“You can download tools from the web to help you build these [annotations]”

So what tool should we use? Cloud Annotations!

Cloud Annotations is a tool that I built exactly for this purpose. It lets us quickly draw boxes on our images and gives us an annotations.json in the format required by Apple.

Creating an object storage instance

To use Cloud Annotations we need to create a cloud object storage instance. Creating a Cloud Object Storage instance gives us a reliable place to keep our training data. It also opens up the potential for data collection and collaboration, letting us collect user data and allowing a team of specialists to easily label it.

IBM Cloud offers a lite tier of object storage, which includes 25 GB of storage for free. (this is what we will be using throughout the tutorial)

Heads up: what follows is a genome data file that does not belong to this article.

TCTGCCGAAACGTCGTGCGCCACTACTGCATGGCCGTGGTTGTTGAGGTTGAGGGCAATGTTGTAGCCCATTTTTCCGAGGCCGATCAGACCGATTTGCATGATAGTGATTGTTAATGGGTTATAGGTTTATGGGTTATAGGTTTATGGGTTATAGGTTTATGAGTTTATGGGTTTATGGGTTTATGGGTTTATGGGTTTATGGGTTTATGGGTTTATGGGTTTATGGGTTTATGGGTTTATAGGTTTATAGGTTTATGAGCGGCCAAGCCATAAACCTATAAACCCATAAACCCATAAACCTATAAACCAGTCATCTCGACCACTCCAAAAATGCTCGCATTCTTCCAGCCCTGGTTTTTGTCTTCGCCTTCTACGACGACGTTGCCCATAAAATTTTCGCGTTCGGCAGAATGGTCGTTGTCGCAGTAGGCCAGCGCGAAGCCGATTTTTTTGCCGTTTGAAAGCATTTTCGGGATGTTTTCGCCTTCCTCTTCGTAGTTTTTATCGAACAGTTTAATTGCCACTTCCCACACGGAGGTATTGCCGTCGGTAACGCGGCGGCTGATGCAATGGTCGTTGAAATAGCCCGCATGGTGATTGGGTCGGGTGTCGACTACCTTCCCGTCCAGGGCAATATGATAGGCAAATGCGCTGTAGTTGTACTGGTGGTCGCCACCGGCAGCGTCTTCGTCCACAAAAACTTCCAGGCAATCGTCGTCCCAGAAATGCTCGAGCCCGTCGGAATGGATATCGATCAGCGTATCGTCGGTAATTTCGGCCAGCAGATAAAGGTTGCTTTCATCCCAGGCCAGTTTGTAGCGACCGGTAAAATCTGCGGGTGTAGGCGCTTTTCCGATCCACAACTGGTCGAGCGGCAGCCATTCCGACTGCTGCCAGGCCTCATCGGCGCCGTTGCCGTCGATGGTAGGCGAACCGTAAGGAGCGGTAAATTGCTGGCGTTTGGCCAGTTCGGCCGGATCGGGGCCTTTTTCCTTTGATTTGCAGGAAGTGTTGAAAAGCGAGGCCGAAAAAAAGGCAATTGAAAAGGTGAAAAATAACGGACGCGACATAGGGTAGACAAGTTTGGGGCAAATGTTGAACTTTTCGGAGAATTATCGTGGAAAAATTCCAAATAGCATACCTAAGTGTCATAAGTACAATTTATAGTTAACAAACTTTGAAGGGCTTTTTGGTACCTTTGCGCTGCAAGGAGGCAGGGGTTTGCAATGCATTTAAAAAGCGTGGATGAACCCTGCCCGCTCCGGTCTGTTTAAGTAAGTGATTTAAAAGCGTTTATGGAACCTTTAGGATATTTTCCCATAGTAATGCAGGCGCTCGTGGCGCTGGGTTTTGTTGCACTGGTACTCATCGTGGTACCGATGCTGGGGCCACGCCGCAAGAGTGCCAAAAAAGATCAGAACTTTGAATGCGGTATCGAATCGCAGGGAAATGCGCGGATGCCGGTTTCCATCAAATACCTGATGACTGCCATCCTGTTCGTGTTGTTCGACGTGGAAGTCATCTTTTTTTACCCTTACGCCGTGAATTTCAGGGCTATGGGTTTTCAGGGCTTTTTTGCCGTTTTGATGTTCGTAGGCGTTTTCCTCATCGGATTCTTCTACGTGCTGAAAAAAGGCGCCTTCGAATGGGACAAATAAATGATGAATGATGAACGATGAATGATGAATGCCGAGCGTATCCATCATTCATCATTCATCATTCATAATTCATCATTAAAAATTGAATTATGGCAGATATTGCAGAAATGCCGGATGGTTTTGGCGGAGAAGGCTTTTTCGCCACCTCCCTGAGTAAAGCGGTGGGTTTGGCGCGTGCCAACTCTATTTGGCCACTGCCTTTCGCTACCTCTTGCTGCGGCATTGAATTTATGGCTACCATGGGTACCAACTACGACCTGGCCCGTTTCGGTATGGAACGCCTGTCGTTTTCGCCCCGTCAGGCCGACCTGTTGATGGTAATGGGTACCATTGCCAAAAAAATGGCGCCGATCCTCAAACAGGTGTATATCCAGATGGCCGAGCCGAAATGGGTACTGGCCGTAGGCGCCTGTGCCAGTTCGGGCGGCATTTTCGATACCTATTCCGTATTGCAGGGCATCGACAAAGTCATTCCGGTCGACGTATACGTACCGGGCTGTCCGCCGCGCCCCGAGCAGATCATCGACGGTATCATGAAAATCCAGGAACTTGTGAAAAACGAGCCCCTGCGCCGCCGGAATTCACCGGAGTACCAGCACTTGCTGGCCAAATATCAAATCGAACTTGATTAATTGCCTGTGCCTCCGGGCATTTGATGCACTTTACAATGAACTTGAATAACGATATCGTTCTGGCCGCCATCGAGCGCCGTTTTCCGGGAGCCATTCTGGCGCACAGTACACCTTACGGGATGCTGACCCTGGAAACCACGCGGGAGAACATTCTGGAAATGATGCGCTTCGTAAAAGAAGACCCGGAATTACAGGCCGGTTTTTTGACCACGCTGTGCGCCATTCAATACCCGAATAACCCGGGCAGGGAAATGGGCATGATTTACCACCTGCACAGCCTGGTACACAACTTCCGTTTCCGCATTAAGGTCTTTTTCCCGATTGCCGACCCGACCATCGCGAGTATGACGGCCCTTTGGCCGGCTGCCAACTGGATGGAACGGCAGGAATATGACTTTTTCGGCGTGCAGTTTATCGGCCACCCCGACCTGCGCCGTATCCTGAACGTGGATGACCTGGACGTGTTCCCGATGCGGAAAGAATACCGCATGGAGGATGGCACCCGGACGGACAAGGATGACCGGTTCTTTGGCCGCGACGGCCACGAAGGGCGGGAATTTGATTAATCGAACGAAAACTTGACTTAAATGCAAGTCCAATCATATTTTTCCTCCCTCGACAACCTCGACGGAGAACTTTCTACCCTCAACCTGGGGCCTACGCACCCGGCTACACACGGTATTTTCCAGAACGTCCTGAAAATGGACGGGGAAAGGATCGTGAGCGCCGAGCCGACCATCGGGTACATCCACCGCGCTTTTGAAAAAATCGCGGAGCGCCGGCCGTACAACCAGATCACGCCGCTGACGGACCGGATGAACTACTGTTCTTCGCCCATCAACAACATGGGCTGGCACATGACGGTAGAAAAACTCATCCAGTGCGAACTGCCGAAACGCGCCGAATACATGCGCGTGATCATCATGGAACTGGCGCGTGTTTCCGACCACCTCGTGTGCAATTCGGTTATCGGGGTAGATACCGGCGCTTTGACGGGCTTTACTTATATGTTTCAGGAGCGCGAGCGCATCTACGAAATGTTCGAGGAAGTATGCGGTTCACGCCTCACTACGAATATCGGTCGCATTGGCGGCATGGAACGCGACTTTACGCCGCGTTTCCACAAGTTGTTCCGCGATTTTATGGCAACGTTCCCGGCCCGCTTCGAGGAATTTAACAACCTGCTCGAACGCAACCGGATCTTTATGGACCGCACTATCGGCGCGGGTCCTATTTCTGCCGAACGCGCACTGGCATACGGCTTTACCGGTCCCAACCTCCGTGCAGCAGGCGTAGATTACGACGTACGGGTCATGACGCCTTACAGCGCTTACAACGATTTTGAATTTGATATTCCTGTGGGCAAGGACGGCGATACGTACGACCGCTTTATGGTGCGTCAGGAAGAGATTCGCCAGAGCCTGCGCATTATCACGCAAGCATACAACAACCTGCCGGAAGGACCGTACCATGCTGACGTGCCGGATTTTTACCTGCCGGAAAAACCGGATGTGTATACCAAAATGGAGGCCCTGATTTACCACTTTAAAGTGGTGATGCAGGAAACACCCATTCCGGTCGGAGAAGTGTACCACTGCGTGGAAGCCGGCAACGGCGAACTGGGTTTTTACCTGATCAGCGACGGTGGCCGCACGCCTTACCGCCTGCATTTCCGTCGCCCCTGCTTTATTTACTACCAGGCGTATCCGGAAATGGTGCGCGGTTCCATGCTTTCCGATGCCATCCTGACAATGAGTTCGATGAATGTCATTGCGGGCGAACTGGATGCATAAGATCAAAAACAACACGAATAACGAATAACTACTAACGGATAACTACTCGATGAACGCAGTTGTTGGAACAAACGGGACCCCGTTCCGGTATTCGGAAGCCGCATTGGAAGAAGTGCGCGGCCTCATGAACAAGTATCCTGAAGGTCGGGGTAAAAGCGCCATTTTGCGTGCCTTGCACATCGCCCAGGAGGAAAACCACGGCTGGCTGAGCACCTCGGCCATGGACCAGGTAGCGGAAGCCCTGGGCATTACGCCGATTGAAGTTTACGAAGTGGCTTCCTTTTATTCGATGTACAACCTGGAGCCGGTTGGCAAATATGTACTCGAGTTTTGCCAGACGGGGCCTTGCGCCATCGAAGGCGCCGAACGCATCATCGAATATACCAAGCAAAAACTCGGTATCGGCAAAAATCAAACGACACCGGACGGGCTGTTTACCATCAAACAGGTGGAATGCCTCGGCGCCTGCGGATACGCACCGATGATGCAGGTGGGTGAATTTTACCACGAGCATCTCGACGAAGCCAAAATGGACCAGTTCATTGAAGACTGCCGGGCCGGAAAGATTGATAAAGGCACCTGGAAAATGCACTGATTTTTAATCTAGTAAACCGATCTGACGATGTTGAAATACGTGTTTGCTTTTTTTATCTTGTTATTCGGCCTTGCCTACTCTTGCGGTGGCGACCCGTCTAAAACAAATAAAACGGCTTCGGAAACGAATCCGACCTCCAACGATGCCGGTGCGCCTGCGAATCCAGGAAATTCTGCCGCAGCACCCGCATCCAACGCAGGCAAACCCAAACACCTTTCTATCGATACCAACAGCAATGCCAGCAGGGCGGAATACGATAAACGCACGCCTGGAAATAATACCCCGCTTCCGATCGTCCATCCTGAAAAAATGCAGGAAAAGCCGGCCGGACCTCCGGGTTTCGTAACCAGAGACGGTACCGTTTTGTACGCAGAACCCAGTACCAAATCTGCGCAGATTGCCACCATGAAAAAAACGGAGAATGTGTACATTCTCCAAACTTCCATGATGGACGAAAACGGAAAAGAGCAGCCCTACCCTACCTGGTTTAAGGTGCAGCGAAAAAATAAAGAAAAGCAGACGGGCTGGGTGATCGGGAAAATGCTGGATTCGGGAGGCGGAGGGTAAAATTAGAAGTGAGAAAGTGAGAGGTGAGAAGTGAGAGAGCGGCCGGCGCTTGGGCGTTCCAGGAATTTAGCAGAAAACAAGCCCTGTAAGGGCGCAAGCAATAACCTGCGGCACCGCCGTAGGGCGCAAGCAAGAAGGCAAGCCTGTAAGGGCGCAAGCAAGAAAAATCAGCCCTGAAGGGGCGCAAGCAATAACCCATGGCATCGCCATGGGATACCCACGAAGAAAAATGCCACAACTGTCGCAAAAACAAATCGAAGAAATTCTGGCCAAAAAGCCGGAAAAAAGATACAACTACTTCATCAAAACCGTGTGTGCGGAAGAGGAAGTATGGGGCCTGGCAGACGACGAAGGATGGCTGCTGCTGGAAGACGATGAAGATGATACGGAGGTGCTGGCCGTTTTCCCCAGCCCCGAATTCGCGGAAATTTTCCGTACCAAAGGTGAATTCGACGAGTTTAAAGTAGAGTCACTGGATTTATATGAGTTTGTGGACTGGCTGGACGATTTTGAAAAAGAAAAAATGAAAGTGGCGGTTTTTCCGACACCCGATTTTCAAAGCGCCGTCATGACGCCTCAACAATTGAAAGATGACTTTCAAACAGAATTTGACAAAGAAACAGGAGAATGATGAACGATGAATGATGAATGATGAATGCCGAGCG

To create an instance we first need to log in or sign up for IBM Cloud.

Once logged in you should find your IBM Cloud dashboard. This is where we can create and manage IBM Cloud resources.

We want to create a new Cloud Object Storage instance so click the Create resource button.


Locate and choose the Object Storage option.


Choose a pricing plan and click Create, then Confirm on the following popup.



Once we have an object storage instance we need a way to access our data from outside of IBM Cloud. To do be able to do this we need to create a set credentials for our resource.

We can do this by navigating to the Service credentials tab and clicking the New credential button.


You can leave most of the options blank, but make sure the credential has the role of Writer and add the following inline configuration parameters: